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Ocean Swimmer Used Her Fins to Fight Off Attack by Seal or Sea Lion Near Leadbetter Beach

Maryejo Del Meijer recounts a harrowing tale of her offshore encounter, which resulted in a puncture wound to her leg

Ocean swimmer Maryejo Del Meijer says she was bitten by a seal or sea lion Wednesday while swimming off Leadbetter Beach in Santa Barbara.
Ocean swimmer Maryejo Del Meijer says she was bitten by a seal or sea lion Wednesday while swimming off Leadbetter Beach in Santa Barbara. (Lara Cooper / Noozhawk photo)

A Santa Barbara woman is recovering from what she believes was a seal or sea lion bite to her leg as she was swimming near Leadbetter Beach on Wednesday morning.

Maryejo Del Meijer was attacked while ocean swimming at about 7:30 a.m., and suffered a puncture wound to her leg.

She was taken to Santa Barbara Cottage Hospital for treatment.

Noozhawk caught up with Del Meijer after she had been released from the hospital and was picking up antibiotics from the pharmacy to prevent any infection from the bite.

body worker and healer, Del Meijer said she loves to start her day with an ocean swim because “it makes me feel like a million bucks.”

She’s been swimming for eight years, and has had sea lions swim nearby and under her as she travels through the water. But nothing like what happened Wednesday.

Del Meijer swims three to four mornings a week with the ocean swimming group dubbed the Ocean Ducks. The group usually enters the water at 7 a.m. from the shore near the Leadbetter Beach restrooms, to the east of Shoreline Beach Café.

She started Wednesday’s swim with about six friends, and then said the group began to pair off.

The group swims to the last buoy at the west end of Leadbetter before turning around, but some of the swimmers go beyond to the point just below Shoreline Park, an area popular with surfers since the waves break there.

Del Meijer’s swimming partner needed to turn back to head to work, but she continued out to the point.

She had seen the head of a seal or sea lion popping out of the water during her swim, but it had seemed like it was quite a distance from the group.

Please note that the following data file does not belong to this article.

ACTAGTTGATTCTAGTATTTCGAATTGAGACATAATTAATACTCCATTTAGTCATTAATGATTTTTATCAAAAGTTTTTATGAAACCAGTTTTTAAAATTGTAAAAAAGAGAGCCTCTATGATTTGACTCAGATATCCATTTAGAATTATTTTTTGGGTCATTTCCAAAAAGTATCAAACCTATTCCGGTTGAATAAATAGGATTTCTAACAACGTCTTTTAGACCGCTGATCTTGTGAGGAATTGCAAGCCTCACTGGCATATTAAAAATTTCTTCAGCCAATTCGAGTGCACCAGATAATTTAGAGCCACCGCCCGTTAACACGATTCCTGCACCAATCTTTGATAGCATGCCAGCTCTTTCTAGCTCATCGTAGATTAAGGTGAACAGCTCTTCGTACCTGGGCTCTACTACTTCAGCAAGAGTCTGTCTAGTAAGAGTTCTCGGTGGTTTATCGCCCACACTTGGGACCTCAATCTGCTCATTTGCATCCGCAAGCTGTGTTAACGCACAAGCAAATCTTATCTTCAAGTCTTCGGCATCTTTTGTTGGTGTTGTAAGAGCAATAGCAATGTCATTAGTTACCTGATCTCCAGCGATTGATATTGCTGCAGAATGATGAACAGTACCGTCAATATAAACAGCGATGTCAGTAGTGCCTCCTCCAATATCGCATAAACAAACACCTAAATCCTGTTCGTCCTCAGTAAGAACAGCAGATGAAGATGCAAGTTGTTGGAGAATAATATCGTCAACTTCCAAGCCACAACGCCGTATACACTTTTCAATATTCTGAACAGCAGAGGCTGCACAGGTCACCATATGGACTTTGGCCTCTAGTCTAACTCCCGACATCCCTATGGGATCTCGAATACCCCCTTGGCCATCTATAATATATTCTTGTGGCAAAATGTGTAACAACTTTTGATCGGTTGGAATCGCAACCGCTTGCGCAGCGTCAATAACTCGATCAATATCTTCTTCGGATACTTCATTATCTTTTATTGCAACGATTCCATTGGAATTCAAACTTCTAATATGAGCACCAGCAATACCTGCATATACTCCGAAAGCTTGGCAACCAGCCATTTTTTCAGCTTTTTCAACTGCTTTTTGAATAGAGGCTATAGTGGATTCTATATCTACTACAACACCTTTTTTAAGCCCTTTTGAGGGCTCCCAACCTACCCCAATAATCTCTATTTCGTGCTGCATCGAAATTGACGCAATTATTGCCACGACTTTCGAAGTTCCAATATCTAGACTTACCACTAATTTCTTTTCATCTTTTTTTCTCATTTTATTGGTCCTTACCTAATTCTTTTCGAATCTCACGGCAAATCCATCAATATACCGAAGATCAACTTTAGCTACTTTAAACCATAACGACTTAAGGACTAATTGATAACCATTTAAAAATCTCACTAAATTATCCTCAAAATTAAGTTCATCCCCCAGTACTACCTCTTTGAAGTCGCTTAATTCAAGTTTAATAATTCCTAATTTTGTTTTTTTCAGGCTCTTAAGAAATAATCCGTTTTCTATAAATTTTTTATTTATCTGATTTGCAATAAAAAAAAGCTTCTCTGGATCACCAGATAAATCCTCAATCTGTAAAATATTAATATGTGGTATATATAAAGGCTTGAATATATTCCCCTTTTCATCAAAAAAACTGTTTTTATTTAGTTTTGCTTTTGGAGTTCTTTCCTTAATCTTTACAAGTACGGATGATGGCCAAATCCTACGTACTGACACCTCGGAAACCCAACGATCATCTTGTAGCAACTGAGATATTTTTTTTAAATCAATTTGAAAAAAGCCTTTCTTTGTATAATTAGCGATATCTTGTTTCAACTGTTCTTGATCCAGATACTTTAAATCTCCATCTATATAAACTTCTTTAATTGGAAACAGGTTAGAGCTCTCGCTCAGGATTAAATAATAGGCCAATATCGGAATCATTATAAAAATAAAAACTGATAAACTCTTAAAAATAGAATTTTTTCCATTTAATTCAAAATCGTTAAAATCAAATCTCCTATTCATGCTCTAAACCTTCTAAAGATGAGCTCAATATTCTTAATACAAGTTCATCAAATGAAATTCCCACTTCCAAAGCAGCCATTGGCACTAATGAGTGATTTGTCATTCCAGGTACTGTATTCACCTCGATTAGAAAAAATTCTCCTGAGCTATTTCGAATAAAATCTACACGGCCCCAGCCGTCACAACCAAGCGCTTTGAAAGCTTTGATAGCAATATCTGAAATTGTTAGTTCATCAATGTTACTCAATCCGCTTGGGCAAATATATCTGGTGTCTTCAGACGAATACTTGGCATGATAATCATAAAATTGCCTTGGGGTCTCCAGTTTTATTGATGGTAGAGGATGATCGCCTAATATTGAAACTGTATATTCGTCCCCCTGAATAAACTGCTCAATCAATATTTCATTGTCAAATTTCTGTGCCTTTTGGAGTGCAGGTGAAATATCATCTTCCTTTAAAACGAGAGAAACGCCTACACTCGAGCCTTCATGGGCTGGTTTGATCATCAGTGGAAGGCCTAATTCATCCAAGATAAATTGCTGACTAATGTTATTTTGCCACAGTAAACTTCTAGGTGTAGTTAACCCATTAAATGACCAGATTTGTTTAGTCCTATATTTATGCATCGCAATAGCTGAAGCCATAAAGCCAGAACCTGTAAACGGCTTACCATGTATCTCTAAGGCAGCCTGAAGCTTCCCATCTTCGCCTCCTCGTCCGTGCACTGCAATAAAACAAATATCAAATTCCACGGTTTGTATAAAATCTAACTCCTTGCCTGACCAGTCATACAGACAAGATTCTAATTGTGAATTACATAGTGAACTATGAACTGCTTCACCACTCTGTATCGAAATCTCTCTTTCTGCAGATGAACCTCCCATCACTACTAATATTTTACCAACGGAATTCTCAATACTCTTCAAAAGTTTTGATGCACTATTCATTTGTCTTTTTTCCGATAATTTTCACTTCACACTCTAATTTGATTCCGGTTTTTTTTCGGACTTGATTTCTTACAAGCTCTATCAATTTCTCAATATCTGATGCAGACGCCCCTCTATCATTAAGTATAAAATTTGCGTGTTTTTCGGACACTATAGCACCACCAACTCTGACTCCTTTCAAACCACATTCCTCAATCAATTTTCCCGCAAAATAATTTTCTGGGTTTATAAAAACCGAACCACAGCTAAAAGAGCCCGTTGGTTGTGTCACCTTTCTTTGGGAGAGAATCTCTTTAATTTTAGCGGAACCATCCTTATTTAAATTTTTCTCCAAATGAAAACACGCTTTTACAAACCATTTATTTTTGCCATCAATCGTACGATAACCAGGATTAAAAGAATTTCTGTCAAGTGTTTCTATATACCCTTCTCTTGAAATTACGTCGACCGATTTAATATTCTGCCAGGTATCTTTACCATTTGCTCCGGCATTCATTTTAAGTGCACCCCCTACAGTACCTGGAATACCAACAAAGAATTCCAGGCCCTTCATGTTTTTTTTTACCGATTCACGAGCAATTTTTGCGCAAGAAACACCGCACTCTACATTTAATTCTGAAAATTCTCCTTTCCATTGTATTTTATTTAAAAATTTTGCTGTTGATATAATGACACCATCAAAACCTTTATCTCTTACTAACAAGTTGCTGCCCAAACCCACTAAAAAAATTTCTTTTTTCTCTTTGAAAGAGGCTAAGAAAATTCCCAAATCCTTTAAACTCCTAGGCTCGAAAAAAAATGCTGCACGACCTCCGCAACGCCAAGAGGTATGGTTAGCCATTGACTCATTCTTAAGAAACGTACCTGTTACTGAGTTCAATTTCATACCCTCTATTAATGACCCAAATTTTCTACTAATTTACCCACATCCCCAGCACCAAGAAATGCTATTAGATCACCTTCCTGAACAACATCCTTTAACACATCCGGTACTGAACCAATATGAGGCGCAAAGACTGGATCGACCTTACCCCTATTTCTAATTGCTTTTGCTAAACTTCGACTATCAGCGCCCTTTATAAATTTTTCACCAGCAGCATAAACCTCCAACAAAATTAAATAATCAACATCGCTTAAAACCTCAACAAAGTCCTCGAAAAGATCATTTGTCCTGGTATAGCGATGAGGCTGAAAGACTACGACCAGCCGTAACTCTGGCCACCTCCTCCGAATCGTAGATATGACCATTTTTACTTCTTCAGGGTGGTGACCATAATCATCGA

“They’re usually like puppy dogs and they keep their distance,” she said, adding that the swimmers also try to be respectful of wildlife.

“All of the sudden, I felt a nip on my shin and then this body of a seal or lion hit me fairly hard,” she recalled.

Just after that, she felt a bite on her right leg, just above her knee.

Del Meijer said her first thought was of the video of professional surfer Mick Fanning that has been making the rounds on the Internet this week. Fanning aggressively fought back against a shark that attacked him during a surfing competition in South Africa.

“I immediately decided to fight back because I felt that this seal or sea lion was aggressive,” she said. “I kicked really hard with my fins and then he backed off.”

When she called for help, a friend swam back toward her, and the pair returned to the beach together.

“It was a fairly big bite,” she said.

Once back on shore, Del Meijer encountered a “lovely homeless man who did a beautiful job of wrapping my leg up with a bandage” from a first-aid kit he had on hand.

She was taken to Cottage Hospital, where she was given a tetanus shot and doctors cleaned out the single puncture wound. The bite was about an inch deep.

“It’s going to be a nice little scar,” she said, adding that she felt the attack may have been a “warning bite.”

Del Meijer seemed in good spirits in spite of the attack. She said encountering wildlife is part of the draw of ocean swimming, and that there always will be risks to the activity.

It won’t keep her from swimming, however.

“Any surfer or anyone who ocean swims knows exactly why I say I would go back,” she said.

Noozhawk staff writer Lara Cooper can be reached at .(JavaScript must be enabled to view this email address). Follow Noozhawk on Twitter: @noozhawk, @NoozhawkNews and @NoozhawkBiz. Connect with Noozhawk on Facebook.

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